Trump’s Sentencing Moved To September After Supreme Court Immunity Decision

The sentencing of former President Donald Trump has been rescheduled to September 18, following a Supreme Court decision on presidential immunity. Originally planned for July 11, the delay comes after Manhattan District Attorney Alvin Bragg’s office consented to the extension in response to the new ruling.

Judge Juan Merchan’s order moved the sentencing to allow Trump’s attorneys to file motions influenced by the Supreme Court’s ruling. This ruling grants presidents “absolute immunity from criminal prosecution for actions within his conclusive and preclusive constitutional authority” and “presumptive immunity” for all official acts.

Merchan’s statement clarified, “The Court’s decision will be tendered off-calendar on September 6, 2024, and the matter is adjourned to September 18, 2024, at 10:00 AM for the imposition of sentence, if such is still necessary, or other proceedings.” This delay gives Trump’s legal team time to challenge the verdict based on the new legal framework provided by the Supreme Court.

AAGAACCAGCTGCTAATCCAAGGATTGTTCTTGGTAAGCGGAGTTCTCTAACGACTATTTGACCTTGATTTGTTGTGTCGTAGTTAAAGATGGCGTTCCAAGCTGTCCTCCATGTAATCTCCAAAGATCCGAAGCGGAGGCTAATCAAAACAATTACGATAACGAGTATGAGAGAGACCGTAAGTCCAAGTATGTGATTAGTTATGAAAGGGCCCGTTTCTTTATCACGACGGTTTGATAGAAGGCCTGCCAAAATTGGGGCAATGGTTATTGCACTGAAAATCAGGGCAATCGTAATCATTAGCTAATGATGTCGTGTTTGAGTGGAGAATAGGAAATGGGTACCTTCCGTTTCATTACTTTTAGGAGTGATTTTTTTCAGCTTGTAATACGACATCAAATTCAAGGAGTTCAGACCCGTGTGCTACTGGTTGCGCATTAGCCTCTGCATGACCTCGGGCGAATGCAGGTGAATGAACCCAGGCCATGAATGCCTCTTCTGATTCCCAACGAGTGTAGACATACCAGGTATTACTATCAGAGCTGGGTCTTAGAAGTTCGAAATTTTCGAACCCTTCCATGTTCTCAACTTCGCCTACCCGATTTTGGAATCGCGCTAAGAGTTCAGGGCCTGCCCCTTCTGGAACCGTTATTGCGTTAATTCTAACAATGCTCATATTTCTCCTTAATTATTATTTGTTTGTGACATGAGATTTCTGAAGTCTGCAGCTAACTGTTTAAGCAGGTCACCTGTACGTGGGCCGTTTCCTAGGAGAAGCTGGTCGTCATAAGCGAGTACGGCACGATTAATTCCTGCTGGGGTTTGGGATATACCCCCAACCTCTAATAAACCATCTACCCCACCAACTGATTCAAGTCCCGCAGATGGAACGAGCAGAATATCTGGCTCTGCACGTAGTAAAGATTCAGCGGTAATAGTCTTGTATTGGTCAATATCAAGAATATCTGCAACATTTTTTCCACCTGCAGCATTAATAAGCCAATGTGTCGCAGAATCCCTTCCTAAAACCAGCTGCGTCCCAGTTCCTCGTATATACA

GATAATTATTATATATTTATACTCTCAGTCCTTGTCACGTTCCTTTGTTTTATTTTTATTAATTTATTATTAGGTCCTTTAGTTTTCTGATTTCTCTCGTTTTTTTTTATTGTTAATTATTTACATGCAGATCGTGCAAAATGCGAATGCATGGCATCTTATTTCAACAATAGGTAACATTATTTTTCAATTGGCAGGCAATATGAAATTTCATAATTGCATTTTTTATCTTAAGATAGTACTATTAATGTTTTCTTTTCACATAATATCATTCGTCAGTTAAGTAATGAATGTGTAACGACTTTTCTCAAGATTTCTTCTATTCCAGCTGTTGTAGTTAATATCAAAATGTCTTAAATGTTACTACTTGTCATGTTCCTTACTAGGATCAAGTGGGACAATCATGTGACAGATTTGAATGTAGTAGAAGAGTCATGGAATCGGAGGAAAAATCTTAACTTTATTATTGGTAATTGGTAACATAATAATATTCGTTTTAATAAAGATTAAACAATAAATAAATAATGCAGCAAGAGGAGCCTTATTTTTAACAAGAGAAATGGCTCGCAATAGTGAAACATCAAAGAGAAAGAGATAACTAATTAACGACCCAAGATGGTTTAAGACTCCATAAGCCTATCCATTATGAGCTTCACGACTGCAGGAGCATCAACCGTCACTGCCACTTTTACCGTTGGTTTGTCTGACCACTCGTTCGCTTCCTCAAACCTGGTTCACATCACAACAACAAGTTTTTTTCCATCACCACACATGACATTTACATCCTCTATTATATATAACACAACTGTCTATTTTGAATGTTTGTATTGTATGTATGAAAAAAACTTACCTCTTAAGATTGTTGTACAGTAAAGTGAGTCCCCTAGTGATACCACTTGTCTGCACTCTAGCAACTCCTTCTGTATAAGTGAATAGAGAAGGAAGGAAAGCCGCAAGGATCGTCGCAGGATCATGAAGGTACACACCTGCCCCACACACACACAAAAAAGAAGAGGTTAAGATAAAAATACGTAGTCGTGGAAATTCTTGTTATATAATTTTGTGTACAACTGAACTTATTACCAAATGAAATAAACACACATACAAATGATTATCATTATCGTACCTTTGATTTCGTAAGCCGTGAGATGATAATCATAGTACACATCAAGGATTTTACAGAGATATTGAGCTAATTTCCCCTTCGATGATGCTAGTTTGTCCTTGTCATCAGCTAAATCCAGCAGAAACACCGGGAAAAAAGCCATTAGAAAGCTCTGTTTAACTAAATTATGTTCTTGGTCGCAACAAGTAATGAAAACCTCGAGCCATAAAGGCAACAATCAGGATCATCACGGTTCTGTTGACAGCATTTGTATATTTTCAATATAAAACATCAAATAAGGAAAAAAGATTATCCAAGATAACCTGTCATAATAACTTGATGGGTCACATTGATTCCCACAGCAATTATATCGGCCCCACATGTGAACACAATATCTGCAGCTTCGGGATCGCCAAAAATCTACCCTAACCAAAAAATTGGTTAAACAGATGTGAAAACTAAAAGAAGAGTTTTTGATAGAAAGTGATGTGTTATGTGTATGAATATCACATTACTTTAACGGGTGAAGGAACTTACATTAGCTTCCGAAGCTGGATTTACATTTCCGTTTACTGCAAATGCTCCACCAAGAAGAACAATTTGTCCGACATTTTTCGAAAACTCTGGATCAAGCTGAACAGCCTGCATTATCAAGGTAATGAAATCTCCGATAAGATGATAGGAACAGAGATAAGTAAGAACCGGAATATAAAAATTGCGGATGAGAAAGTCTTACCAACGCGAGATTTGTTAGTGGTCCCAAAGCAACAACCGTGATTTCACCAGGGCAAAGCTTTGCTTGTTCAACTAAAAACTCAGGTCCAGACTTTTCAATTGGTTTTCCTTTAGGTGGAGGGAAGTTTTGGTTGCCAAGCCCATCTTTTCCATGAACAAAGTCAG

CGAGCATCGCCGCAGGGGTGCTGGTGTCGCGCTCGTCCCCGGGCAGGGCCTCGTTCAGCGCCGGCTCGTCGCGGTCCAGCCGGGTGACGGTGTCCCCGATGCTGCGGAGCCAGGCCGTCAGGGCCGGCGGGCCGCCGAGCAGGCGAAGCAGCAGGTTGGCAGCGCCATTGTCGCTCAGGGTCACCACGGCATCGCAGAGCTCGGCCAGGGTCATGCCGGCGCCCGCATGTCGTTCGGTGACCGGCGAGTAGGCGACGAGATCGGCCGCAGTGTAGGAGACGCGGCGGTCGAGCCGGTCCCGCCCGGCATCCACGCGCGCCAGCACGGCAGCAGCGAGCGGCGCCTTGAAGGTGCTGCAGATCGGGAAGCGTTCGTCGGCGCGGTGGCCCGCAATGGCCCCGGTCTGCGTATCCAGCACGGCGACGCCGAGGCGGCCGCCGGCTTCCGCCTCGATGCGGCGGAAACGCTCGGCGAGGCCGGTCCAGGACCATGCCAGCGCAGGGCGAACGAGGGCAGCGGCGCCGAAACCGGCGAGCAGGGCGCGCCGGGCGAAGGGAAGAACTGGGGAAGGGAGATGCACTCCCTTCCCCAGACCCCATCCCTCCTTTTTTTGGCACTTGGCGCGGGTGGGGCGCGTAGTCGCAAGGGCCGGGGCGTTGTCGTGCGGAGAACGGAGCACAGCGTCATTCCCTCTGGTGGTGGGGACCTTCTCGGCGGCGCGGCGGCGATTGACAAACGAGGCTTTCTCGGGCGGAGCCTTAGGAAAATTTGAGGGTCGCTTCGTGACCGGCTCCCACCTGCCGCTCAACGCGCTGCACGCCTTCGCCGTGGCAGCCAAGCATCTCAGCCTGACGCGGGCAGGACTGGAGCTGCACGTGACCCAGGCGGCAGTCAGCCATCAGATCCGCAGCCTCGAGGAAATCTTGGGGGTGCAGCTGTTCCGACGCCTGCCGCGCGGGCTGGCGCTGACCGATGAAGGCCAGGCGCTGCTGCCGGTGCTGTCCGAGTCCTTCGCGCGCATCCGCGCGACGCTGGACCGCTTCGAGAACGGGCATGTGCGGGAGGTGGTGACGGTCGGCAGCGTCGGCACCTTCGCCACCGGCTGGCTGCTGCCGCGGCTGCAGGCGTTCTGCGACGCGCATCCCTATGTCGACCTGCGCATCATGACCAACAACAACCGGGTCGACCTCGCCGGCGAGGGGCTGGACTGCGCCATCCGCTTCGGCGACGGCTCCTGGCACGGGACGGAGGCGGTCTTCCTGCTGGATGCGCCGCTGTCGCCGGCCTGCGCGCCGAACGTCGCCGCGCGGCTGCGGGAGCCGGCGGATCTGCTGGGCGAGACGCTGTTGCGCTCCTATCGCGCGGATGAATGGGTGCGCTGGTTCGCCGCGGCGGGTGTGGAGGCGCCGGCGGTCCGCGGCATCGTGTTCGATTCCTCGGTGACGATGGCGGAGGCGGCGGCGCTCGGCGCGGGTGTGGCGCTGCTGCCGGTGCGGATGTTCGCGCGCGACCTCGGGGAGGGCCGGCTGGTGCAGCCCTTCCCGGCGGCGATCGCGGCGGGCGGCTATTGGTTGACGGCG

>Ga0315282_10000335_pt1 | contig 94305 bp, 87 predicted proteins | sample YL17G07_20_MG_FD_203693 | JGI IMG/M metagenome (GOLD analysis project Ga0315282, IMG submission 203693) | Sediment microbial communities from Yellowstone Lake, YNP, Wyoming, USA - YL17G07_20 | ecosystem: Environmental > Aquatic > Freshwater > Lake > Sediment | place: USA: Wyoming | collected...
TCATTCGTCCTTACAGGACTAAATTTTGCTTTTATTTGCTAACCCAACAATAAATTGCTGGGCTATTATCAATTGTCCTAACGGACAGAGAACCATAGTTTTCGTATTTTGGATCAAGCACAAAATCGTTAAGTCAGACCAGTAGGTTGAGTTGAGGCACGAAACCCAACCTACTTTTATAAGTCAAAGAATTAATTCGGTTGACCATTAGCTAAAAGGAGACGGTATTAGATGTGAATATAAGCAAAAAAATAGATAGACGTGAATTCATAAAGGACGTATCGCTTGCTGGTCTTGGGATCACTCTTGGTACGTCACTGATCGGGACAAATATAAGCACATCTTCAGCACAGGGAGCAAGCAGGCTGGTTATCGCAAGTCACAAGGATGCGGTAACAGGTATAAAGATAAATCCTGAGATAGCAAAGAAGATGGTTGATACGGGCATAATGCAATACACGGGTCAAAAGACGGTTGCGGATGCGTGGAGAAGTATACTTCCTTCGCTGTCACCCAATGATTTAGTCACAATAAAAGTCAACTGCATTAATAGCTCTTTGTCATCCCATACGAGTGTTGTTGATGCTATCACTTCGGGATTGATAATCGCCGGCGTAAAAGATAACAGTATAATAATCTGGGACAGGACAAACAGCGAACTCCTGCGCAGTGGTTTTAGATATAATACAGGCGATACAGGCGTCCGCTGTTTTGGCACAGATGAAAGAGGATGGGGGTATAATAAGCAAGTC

Convicted in May on 34 counts of falsifying business records, Trump’s defense argues that certain evidence, including his tweets and public statements, should not have been part of the trial as they fall under “official acts.”

Prosecutor Joshua Steinglass stated that while they believe Trump’s arguments lack merit, they do not oppose the request for a motion and the adjournment of sentencing. Trump’s attorneys are set to file their motion by July 10, with a response from prosecutors due by July 24.

This postponement is another twist in the legal battles surrounding Trump, potentially delaying any resolution until after the election cycle, significantly impacting the political landscape.